Taxpayers often incur business expenses for entertaining clients, customers, or employees. Such expenses, often referred to as meals and entertainment expenses (M&E), must be both ordinary and necessary in carrying on a trade or business before they can even be considered as a deductible expense. An ordinary expense is one that is common and accepted in a trade or business. A necessary expense is one that is helpful and appropriate for the business.
If an expense qualifies as ordinary and necessary, it must then meet one of the following tests:
- Directly-related test
- The main purpose of the expense was the active conduct of business
- The taxpayer engaged in business during the entertainment period
- The taxpayer had more than a general expectation of generating income or obtaining another business benefit at some future time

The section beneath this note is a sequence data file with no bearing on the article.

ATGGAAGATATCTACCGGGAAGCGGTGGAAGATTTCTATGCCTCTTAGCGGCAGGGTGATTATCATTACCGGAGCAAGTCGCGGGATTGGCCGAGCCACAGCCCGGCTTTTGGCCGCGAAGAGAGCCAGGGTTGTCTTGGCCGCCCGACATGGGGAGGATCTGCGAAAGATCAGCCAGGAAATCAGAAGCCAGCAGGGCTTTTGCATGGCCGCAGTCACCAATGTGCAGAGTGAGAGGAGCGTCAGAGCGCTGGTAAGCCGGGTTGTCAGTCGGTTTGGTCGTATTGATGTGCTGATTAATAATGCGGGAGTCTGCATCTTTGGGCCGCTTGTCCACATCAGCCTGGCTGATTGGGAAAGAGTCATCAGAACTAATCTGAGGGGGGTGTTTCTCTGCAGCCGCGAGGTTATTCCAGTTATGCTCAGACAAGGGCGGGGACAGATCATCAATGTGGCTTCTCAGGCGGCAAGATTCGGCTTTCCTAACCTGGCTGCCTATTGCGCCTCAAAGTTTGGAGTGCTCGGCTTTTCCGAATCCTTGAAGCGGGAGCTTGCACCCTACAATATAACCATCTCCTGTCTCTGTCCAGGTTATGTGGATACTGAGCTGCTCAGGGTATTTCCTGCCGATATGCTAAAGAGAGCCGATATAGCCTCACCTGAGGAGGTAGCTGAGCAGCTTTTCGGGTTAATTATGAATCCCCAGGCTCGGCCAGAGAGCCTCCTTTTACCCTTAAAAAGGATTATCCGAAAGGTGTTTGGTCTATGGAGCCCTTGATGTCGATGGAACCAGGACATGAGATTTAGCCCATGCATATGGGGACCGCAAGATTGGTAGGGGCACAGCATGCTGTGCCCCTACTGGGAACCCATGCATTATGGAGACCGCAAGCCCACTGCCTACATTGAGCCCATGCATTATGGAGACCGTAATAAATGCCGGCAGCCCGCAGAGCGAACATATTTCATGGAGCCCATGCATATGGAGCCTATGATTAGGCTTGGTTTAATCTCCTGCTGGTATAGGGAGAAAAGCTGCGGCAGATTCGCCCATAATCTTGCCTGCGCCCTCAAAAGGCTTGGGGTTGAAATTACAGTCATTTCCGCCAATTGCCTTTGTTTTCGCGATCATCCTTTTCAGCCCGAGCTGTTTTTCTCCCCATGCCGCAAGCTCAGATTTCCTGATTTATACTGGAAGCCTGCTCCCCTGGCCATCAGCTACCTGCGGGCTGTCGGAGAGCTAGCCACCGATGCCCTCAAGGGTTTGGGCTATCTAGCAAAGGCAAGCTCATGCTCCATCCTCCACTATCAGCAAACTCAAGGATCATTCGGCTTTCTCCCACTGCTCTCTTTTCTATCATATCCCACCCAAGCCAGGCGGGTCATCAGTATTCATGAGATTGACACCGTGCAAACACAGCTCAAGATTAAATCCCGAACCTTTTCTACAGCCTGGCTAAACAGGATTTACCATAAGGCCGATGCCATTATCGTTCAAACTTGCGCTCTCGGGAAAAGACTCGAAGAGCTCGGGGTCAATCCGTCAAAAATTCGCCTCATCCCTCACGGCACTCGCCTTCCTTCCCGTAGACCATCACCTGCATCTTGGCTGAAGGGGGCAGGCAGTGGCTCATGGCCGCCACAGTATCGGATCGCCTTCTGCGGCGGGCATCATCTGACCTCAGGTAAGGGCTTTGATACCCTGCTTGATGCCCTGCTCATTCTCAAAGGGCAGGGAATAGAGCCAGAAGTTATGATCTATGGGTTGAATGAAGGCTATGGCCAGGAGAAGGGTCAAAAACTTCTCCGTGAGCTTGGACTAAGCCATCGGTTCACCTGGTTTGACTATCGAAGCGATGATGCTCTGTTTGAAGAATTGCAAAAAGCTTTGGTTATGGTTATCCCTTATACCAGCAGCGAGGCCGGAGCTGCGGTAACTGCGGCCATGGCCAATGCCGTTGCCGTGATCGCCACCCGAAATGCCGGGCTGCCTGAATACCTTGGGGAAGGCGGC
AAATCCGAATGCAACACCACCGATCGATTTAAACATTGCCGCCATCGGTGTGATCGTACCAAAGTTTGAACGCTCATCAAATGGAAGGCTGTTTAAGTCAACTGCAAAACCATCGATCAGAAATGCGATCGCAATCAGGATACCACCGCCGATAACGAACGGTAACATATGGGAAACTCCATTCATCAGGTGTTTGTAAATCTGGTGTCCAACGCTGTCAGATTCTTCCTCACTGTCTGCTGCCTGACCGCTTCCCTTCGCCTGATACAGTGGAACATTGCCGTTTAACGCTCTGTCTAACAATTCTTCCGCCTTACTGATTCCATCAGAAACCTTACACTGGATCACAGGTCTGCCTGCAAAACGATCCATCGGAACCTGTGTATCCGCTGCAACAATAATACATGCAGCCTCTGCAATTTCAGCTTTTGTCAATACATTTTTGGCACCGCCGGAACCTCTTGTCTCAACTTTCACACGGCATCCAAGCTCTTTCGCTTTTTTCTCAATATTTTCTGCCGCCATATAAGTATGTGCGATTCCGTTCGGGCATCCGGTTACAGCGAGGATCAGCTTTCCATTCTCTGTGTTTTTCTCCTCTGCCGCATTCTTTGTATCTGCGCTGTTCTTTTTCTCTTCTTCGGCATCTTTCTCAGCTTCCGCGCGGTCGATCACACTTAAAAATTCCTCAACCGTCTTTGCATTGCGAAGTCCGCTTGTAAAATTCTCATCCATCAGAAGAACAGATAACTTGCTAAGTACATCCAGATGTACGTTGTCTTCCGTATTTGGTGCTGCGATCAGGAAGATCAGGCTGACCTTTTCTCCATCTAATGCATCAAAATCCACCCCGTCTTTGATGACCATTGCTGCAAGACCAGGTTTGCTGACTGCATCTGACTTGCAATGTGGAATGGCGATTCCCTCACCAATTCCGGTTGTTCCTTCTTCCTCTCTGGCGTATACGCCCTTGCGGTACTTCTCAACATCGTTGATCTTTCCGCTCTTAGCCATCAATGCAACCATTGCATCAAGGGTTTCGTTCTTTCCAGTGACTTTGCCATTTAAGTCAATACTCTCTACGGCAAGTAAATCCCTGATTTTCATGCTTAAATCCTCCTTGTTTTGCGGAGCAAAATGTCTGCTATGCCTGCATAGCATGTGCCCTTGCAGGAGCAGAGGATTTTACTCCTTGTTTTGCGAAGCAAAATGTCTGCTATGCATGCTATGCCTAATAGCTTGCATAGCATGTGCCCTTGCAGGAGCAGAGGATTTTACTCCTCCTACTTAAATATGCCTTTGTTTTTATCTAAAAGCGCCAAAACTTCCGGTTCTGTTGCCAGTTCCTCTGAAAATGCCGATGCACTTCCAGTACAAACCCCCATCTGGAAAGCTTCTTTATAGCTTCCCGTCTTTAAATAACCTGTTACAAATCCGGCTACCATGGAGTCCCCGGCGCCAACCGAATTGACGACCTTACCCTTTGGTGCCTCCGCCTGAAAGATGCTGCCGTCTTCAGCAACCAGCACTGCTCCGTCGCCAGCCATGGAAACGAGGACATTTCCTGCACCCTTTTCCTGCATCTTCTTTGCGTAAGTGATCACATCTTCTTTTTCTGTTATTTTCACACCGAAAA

- Associated test
- The expense must be associated with the active conduct of a trade or business
- The entertainment must be provided directly before or after a substantial business discussion
M&E expenses fall into one the following three categories:
- 100% Deductible - A few examples:
- Meals consumed while working overtime
- Lunch, dinner meetings for the convenience of the employer
- Company holiday party
- Business Travel
- Company outing
- Excess over FMV of tickets to charitable fundraising events
- 50% Deductible - A few examples:
- Client/customer entertaining
- First $25 for client/customer gifts
- Taking employees to lunch/dinner
- Meals related to conferences and seminars for employees
- Meals at networking events
- FMV of tickets to charitable fundraising events
- 100% Non-deductible - A few examples:
- Cost in excess of $25 for client/customer gifts
- Club dues
Please contact a Schneider Downs tax professional if you have further questions regarding the deductibility of M&E expenses.
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